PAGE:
Eleven months of international condemnation and Afghan armed resistance have hardened Soviet attitudes to the point that withdrawal of Moscow's troops from Afghanistan is an increasingly remote possibility, Indira Gandhi has concluded.
The Indian prime minister voiced this pessimistic assessment on the eve of her talks here with Soviet President Leonid Brezhnev, who arrives Monday on his first trip to a noncommunist nation since Soviet troops invaded Afghanistan last December.
In an interview with The Washington Post, Gandhi said she would reassert to the Soviet leader India's hopes that a political solution can be found soon in Afghanistan and Soviet troops withdrawn. But she acknowledged that her earlier hopes for a speedy Soviet departure have dwindled to almost nothing.
"It seems to be getting more and more difficult," she said in a discussion in her office immediately after she had been briefed by her ambassador to Afghanistan, who was called home this week for consultations. "The outcry, and the feeling that everybody was ganging up against them, have caused them [the Soviets] to dig in their toes."
Gandhi's view on Afghanistan matches Western assessments that the Soviets are becoming more deeply involved in Afghanistan as time passes rather than finding a way out. But this assessment carries even more significance when publicly enunciated by India, which is the Soviet Union's closest noncommunist friend and which earlier predicted that the Afghan crisis and the resulting Soviet occupation could be resolved politically.
While she spoke forcefully and in detail when asked about her domestic programs for India, Gandhi was restrained and often somber as she touched on international issues during the hour-long discussion, her first extended interview since returning to power in last January's elections. Among other points made:
She fears that the increasing Western naval presence in the Indian Ocean -- an increase triggered by instability in the Persian Gulf -- will draw a matching buildup of Soviet forces and produce "a likely confrontation" on India's doorstep.
The nonaligned movement, which her father, Jawaharlal Nehru, helped found, has been seriously weakened in recent years and needs to find new cohesion. India hosts the nonaligned foreign ministers' meeting in February.
American-Indian relations are likely to remain at a tentative level because both Republican and Democratic administrations fail to give India a proper place in America's global outlook. She declined to give any specific suggestions on how these relations might be improved after the Reagan administration takes over.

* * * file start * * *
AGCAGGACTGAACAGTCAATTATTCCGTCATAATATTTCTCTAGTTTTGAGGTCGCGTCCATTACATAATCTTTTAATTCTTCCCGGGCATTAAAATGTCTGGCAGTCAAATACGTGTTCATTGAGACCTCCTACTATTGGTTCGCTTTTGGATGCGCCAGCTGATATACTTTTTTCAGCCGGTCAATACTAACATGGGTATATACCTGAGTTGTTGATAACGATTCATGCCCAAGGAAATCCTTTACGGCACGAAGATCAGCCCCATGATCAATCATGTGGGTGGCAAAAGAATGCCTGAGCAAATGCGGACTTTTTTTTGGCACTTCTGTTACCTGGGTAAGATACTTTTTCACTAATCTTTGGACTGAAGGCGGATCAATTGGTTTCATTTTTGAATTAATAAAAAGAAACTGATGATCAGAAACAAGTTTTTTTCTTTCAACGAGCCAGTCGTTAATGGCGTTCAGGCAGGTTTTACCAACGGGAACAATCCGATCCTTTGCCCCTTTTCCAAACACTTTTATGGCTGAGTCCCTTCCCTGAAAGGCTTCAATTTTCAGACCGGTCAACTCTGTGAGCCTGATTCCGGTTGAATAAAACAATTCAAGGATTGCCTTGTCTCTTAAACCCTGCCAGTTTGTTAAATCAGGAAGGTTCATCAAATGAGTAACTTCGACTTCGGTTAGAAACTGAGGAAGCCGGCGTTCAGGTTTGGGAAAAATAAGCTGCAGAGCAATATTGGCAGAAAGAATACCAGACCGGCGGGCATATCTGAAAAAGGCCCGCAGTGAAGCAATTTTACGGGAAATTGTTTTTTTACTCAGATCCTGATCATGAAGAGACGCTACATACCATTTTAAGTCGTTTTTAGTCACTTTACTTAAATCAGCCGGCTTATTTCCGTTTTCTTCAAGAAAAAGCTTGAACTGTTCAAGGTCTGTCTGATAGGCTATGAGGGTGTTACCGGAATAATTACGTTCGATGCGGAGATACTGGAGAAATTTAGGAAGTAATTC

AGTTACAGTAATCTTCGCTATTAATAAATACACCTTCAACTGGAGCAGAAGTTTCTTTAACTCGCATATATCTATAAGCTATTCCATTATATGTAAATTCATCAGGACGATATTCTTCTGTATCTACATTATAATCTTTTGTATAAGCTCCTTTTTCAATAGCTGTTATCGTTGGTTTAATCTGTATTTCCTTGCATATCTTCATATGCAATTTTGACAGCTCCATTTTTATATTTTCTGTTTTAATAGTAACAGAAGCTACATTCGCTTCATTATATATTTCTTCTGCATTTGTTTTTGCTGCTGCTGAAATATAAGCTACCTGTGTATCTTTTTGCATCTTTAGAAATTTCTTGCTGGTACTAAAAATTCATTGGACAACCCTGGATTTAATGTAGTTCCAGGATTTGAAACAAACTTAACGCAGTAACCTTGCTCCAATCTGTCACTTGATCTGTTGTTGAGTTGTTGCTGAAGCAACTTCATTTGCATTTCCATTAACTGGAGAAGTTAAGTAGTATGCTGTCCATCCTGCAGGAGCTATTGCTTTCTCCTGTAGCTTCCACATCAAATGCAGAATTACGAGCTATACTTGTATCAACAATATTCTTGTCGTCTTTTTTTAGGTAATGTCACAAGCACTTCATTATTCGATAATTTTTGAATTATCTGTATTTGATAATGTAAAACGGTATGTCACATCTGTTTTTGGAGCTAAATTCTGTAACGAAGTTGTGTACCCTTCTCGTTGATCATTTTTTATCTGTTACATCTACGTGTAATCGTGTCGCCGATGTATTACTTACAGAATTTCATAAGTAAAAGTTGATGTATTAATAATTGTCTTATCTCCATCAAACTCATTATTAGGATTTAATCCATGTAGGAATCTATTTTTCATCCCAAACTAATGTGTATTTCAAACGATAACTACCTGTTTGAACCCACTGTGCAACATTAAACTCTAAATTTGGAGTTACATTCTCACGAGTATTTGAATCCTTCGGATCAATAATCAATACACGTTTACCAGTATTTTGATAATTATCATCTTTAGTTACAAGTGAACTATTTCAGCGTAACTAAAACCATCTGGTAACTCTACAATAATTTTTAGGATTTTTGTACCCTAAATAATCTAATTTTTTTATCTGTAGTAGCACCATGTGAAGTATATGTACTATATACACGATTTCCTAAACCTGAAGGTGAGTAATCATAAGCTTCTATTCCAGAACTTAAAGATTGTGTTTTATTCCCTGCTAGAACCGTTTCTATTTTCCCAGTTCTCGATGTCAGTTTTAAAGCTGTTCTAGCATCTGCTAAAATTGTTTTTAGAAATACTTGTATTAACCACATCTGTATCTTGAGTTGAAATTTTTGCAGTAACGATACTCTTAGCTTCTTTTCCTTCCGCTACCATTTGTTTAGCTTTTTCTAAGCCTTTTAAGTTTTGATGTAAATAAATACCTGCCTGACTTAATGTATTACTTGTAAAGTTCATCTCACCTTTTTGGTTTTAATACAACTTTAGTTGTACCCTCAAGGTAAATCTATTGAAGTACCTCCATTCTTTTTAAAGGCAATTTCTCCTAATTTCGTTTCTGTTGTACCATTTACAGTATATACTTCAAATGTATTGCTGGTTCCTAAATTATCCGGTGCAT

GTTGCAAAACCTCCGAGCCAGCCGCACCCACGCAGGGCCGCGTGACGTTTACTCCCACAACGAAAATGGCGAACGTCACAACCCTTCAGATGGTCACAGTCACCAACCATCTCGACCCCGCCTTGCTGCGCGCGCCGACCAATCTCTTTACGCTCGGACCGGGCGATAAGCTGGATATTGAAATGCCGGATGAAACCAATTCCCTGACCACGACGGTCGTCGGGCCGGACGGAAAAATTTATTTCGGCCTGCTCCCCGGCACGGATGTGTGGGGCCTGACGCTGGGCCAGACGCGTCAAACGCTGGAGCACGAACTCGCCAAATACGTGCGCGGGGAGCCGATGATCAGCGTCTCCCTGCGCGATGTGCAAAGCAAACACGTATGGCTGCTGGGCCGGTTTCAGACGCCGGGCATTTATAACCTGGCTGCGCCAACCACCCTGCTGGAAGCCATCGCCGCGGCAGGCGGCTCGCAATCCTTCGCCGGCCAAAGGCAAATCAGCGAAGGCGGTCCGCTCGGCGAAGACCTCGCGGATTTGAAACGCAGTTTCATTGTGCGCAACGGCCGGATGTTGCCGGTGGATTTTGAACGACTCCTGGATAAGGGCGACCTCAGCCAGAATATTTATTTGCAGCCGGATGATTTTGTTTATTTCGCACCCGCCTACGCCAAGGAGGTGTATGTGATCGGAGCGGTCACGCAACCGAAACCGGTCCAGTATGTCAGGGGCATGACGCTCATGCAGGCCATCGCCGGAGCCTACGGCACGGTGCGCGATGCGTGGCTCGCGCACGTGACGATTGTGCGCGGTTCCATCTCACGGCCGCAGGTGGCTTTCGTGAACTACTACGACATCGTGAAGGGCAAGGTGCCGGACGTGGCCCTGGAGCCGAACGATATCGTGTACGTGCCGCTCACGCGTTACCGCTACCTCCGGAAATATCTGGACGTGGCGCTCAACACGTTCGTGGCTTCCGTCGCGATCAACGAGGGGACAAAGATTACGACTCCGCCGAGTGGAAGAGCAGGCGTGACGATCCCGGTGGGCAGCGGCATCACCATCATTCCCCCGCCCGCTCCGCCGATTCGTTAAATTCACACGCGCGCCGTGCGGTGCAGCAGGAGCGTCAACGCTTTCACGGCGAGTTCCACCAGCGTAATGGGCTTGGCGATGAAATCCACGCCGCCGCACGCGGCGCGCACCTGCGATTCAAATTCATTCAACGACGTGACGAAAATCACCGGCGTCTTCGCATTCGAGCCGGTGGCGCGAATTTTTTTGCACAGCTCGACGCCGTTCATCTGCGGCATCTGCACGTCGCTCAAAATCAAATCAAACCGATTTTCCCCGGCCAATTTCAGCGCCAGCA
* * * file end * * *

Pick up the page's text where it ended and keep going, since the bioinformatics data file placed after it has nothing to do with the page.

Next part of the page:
Commenting on Indian domestic affairs, Gandhi asserted that her administration is getting the country back on track after three years of misrule by her parliamentary oppostition. But even in sounding this brighter note, she said India's internal economic and political disarray and the spread of violence was far greater, and more intractable, than she had expected.
She blamed the opposition parties for stirring up demonstrations against her Congress-I government, but she gave no clear indication that she would again turn to the kind of authoritarian measures she adopted under emergency decrees before being defeated in elections in 1977.
Throughout the interview, the 63-year-old prime minister offered few initiatives for the serious domestic and international problems she described. On matters ranging from the North-South economic dialogue to civil disorder in the Indian state of Assam, she parried questions about specific steps by saying she did not see immediate solutions that she could describe.
This diffident approach scarcely suggested the image of an internatinal activist that had enveloped Gandhi in her previous 11 years of rule, when she strode confidently on the world stage, guided India through a successful war with Pakistan and was typed as a leader who thought in uncompromising blacks and whites rather than in the muted tones she conveyed this week.
Seated behind a neatly cleared desk in her modest office in India's Parliament House, Gandhi showed signs that she is reasserting herself in governing, however, after a period of shock and mourning that followed the death in June of her 33-year-old son and political heir apparent, Sanjay Ganghi, in a small airplane crash.
She will receive her first major diplomatic test since then by the four-day visit by Brezhnev. The Soviets can be expected to play up the visit of the Soviet leader to a key nonaligned nations even while 85,000 Soviet troops are occuping a nearby member of the nonaligned movement.
Brezhnev is bringing more than 300 Soviet officials with him and live television coverage will be beamed back to the Soviet Union. No agenda has been published for the talks, but an increase in the large industrial development aid Moscow has supplied to India has been mentioned as likely by Indian newspapers.